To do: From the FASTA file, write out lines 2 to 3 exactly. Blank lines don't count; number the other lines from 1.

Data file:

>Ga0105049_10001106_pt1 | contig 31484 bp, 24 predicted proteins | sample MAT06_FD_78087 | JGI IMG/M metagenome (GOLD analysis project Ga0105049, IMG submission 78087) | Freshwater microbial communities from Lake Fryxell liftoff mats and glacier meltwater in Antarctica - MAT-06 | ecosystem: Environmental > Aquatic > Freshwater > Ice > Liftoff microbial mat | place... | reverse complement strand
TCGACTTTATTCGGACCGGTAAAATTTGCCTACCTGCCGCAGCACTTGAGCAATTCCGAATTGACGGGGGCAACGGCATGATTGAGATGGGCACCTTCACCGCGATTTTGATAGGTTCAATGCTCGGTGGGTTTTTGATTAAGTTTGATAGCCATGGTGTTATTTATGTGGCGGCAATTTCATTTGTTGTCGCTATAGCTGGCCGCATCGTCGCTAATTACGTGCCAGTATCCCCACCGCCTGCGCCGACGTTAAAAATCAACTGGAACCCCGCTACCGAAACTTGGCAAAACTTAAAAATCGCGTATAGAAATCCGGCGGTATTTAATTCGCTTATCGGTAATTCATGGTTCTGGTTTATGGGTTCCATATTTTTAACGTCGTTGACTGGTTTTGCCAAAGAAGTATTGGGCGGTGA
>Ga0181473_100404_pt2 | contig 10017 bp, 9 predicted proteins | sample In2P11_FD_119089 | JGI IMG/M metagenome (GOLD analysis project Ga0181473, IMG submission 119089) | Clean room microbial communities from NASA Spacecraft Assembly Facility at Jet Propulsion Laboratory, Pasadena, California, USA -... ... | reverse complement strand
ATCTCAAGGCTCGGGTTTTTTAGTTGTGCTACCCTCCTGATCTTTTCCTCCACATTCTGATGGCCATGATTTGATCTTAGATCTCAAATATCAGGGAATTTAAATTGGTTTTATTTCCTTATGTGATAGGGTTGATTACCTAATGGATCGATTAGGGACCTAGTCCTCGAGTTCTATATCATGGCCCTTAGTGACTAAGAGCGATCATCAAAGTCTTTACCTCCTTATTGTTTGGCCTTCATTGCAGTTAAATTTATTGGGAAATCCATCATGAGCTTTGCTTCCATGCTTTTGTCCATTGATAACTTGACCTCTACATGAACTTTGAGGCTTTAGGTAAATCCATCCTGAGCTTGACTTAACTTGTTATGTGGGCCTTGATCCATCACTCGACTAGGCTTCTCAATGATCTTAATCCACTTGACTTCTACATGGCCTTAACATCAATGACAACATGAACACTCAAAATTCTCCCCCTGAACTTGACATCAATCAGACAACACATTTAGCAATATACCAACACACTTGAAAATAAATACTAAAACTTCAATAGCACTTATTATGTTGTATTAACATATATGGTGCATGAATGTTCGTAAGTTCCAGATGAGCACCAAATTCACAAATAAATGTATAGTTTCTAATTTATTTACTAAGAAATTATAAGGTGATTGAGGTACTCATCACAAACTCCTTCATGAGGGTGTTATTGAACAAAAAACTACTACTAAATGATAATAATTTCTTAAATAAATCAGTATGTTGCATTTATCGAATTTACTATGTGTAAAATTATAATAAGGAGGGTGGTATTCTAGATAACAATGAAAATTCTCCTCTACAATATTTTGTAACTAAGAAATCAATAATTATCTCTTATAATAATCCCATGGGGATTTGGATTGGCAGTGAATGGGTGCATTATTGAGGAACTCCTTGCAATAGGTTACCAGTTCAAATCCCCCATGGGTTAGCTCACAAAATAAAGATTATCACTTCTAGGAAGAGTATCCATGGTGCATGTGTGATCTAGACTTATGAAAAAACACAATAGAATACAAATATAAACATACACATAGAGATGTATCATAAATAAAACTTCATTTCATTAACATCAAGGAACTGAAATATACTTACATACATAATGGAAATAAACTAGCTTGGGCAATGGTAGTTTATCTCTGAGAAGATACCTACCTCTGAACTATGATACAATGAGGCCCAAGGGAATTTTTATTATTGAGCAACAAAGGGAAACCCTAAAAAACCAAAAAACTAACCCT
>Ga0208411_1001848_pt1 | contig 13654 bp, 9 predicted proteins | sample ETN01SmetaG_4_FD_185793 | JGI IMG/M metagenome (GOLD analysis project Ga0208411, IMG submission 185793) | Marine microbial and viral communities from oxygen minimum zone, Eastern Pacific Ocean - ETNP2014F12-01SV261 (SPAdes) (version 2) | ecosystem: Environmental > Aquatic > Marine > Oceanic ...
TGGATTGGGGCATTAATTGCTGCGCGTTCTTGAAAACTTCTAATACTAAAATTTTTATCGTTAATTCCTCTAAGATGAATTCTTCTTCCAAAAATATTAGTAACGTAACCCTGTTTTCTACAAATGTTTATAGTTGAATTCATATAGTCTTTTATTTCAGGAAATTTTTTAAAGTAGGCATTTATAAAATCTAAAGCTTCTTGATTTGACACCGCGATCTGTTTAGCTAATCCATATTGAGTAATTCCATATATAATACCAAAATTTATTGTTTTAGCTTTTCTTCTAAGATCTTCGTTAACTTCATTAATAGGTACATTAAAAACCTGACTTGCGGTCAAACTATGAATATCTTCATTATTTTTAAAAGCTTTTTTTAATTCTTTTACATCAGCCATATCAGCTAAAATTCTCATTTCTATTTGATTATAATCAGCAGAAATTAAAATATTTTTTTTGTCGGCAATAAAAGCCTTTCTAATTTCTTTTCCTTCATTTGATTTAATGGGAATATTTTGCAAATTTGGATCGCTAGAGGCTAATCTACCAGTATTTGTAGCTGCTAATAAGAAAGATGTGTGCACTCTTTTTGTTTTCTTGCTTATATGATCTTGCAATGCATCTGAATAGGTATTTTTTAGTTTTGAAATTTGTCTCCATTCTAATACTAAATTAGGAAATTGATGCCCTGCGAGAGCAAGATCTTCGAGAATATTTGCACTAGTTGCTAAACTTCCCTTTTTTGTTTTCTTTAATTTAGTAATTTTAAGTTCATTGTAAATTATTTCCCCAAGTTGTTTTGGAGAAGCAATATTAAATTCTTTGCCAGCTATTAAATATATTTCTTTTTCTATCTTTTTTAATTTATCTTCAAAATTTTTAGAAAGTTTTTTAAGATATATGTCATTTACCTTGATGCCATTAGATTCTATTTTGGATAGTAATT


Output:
TCGACTTTATTCGGACCGGTAAAATTTGCCTACCTGCCGCAGCACTTGAGCAATTCCGAATTGACGGGGGCAACGGCATGATTGAGATGGGCACCTTCACCGCGATTTTGATAGGTTCAATGCTCGGTGGGTTTTTGATTAAGTTTGATAGCCATGGTGTTATTTATGTGGCGGCAATTTCATTTGTTGTCGCTATAGCTGGCCGCATCGTCGCTAATTACGTGCCAGTATCCCCACCGCCTGCGCCGACGTTAAAAATCAACTGGAACCCCGCTACCGAAACTTGGCAAAACTTAAAAATCGCGTATAGAAATCCGGCGGTATTTAATTCGCTTATCGGTAATTCATGGTTCTGGTTTATGGGTTCCATATTTTTAACGTCGTTGACTGGTTTTGCCAAAGAAGTATTGGGCGGTGA
>Ga0181473_100404_pt2 | contig 10017 bp, 9 predicted proteins | sample In2P11_FD_119089 | JGI IMG/M metagenome (GOLD analysis project Ga0181473, IMG submission 119089) | Clean room microbial communities from NASA Spacecraft Assembly Facility at Jet Propulsion Laboratory, Pasadena, California, USA -... ... | reverse complement strand